An article by The SCUMM Bar, posted on June 16. 2004.
It is very rare that people get the chance to talk about their favourite videogames in the same way as they discuss their favourite films: picking out classic scenes, reiterating the best jokes and debating the key charcters with genuine warmth and affection. The Monkey Island adventures from Lucasarts are among a very select group of titles where this kind of thing happens.
The first Monkey Island appeared back in the 386 days, when the PC was still in its infancy as a games platform. What impressed gamers about it was the intuitivness of its point-and-click interface and the sheer depth and great humour of the brilliantly designed storyline. Characters like Stan the second-hand ship salesman, and scenes such as the insult fights and the first encounter between the lead chracter, Guybrush Threepwood, and Elaine stick out in the mind long after end-of-level bosses and secret sections of other games have slipped away. Monkey Island 2 was, unlike most sequels, more of the same: non-linear, surreal and utterly enthralling.
The success of the titles is down to people like Jonathan Ackley and Larry Ahern - co-project leaders on the third instalment, The Curse of Monkey Island. Both have long histories at LucasArts. Jonathan worked as programmer on Day of the Tentacle, Full Throttle and The Dig ('For a short time I went to another company, but I don't like to talk about that'), while Larry began as an animator on Monkey Island 2 before progressing to lead animator on Day of the Tentacle and Full Throttle.
On a recent jaunt to the States, Edge met the guys and tried to extract from them as much information about The Curse of Monkey Island as possible.
Edge: How do you think the LucasArts adventures have changed since you've been at the company?
Jonathan Ackley: Well, the graphics have got better! Actually, what we're doing with The Curse of Monkey Island is a reaction to how the LucasArts adventures have changed, because we wanted a game with really deep gameplay. Recently, the games have been slightly shorter. With Full Throttle, for example, thr real push and punch was the cool use of video cuts. Our goal with this game was to have all the punch of Full Throttle - y'know, that 'gee-whizz' factor - but also the gameplay and depth of, say, Monkey Island 2 or Indiana Jones and the Fate of Atlantis. We wanted to step back, because this is a sequel and because we wanted to be true to the style of gameplay that made the other Monkeys so popular.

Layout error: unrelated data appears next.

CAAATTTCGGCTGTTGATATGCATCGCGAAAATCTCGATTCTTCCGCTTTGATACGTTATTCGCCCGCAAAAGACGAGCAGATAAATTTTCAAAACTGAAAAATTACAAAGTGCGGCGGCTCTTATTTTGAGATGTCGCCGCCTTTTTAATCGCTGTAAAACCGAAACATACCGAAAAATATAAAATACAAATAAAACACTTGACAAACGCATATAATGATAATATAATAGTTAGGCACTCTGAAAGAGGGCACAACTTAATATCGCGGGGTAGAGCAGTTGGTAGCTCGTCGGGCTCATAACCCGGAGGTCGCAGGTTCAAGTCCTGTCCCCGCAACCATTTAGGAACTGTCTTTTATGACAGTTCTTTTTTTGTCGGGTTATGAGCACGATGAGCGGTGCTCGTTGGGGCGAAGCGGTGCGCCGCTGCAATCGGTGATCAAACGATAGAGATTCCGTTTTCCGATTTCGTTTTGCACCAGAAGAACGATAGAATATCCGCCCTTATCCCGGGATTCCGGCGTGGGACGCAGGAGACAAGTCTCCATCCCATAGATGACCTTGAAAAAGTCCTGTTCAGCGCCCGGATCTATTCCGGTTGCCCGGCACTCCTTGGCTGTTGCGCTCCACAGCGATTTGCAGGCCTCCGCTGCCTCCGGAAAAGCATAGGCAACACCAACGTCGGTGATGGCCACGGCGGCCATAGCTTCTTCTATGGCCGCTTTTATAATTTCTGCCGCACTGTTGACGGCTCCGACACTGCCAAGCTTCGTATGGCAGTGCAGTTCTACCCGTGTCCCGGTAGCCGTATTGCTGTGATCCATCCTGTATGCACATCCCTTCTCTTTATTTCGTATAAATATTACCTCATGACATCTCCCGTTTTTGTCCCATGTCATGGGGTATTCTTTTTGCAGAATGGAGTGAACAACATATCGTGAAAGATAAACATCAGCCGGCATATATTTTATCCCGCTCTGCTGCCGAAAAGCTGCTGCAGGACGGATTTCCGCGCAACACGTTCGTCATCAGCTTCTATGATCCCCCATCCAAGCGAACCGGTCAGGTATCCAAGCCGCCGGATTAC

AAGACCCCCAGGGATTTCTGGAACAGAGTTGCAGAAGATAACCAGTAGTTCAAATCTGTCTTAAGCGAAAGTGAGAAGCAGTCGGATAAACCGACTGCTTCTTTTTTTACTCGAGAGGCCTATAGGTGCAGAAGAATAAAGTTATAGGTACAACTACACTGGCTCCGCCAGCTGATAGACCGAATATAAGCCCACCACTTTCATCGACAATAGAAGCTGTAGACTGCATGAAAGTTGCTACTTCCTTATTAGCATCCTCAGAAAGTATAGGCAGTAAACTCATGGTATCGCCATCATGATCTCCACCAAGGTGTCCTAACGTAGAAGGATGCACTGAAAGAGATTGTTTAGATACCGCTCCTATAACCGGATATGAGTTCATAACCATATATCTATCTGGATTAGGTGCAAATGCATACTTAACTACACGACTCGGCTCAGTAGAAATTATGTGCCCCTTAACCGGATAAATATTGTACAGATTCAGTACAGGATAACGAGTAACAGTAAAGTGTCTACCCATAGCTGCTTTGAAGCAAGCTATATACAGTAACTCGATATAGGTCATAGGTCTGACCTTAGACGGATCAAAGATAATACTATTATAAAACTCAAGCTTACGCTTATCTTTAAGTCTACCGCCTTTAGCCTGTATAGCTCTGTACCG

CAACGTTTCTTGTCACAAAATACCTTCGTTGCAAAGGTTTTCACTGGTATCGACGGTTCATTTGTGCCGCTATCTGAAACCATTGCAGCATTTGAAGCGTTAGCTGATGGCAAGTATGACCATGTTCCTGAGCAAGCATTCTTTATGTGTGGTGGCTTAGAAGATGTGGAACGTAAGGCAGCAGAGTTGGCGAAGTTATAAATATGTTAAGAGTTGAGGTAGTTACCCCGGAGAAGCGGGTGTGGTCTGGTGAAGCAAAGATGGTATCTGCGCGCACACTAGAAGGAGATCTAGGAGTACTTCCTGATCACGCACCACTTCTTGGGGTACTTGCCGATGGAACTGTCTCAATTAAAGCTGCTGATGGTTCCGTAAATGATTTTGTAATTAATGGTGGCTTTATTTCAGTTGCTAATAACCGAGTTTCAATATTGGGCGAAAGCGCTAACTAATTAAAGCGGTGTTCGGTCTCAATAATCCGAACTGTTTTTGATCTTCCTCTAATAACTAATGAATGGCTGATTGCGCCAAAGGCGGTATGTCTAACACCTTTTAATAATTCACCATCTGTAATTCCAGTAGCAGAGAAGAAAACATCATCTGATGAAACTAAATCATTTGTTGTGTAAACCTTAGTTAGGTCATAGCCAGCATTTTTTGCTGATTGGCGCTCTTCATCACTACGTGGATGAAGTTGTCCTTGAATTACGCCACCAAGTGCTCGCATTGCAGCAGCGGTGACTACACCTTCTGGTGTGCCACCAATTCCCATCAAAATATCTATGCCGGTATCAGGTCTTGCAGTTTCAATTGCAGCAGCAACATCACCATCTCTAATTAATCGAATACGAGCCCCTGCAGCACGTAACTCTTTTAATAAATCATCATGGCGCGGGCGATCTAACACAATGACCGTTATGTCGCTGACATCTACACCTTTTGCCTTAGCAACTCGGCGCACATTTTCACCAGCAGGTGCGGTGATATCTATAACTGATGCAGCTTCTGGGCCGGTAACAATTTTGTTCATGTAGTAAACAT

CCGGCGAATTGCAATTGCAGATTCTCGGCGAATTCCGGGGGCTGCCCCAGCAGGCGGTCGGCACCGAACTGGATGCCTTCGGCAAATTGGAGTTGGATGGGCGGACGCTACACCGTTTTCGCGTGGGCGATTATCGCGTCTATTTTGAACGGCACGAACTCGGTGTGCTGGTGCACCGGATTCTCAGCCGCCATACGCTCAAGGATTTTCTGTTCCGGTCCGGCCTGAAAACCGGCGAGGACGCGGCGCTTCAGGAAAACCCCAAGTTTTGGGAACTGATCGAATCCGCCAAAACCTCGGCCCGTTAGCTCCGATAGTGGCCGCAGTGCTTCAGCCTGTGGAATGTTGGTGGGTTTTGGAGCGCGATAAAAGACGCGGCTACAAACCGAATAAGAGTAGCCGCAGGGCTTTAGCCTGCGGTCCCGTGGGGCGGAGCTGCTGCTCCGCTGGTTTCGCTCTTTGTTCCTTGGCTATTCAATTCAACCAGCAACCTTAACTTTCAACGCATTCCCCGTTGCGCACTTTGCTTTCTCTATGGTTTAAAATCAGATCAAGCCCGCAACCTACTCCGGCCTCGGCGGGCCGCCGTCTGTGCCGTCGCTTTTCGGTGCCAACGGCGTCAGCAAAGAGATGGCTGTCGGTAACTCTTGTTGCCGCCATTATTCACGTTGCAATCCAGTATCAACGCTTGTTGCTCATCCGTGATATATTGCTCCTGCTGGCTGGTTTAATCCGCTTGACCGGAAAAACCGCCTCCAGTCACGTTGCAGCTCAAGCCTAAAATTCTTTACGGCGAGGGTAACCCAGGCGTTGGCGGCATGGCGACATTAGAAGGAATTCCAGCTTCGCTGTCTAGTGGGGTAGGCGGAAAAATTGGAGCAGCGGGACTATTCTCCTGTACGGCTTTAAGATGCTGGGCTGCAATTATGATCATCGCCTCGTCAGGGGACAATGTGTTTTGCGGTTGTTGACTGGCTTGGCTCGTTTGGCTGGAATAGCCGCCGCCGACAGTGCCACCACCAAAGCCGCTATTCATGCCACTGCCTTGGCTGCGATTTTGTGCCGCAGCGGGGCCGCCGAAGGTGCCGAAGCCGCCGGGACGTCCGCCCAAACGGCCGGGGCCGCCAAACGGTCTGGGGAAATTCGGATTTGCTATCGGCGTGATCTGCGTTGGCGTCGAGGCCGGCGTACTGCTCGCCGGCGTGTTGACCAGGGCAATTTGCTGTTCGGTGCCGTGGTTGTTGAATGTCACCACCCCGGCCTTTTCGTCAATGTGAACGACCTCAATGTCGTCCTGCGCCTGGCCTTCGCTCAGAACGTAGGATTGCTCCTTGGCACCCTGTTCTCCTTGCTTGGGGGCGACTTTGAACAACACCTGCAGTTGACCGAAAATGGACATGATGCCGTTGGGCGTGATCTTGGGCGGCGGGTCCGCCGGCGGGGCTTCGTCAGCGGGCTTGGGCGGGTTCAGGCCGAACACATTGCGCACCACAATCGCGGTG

Edge: Are you worried that graphical improvements have taken away some of the charm inherent in LucasArts adventures?
JA: Well I'm not sure about the charm of the games - I thought Full Throttle was a pretty good game, but I felt what they were lacking was game length.
Larry Ahern: And a lot of the little details that get thrown in.
JA: You know, I think when people get frustrated with an adventure game, it's when they hit a brick wall and there's nothing funny or interesting or new to do. In any adventure, you're going to hit a brick wall sooner or later, it's just the nature of the genre. You want the puzzles to be hard. However, we wanted to make the enviroment full and interactive so when players hit those brick walls, at least they're being kept amused while they're trying to find their way through.
Edge: Where did the inspiration come from for Curse?
LA: As we started working on puzzles for this game we knew we wanted to try to get into a few more piratey situations. We were looking at getting the player to actually shoot another boat and do some more swash-buckling kinds of things - things we weren't able to include in Monkey Islands 1 and 2 because of technological limitations. So that's set us up for a few puzzles.
JA: We really liked the non-linearity of Monkey 1. Particularly the three-trial structure on Melee Island. So in Curse we actually have two complete islands and each one has a three- or five-trial structure. So if you get stuck in one direction, you can go and explore another, and if you're stuck on that one, there will be another one, so you can always go back and forth and solve puzzles in just about any order.
Edge: Over the last few years players have been turned on to games like Doom and Quake - are you worried that those gamers are going to find it hard to return to mentally challenging titles?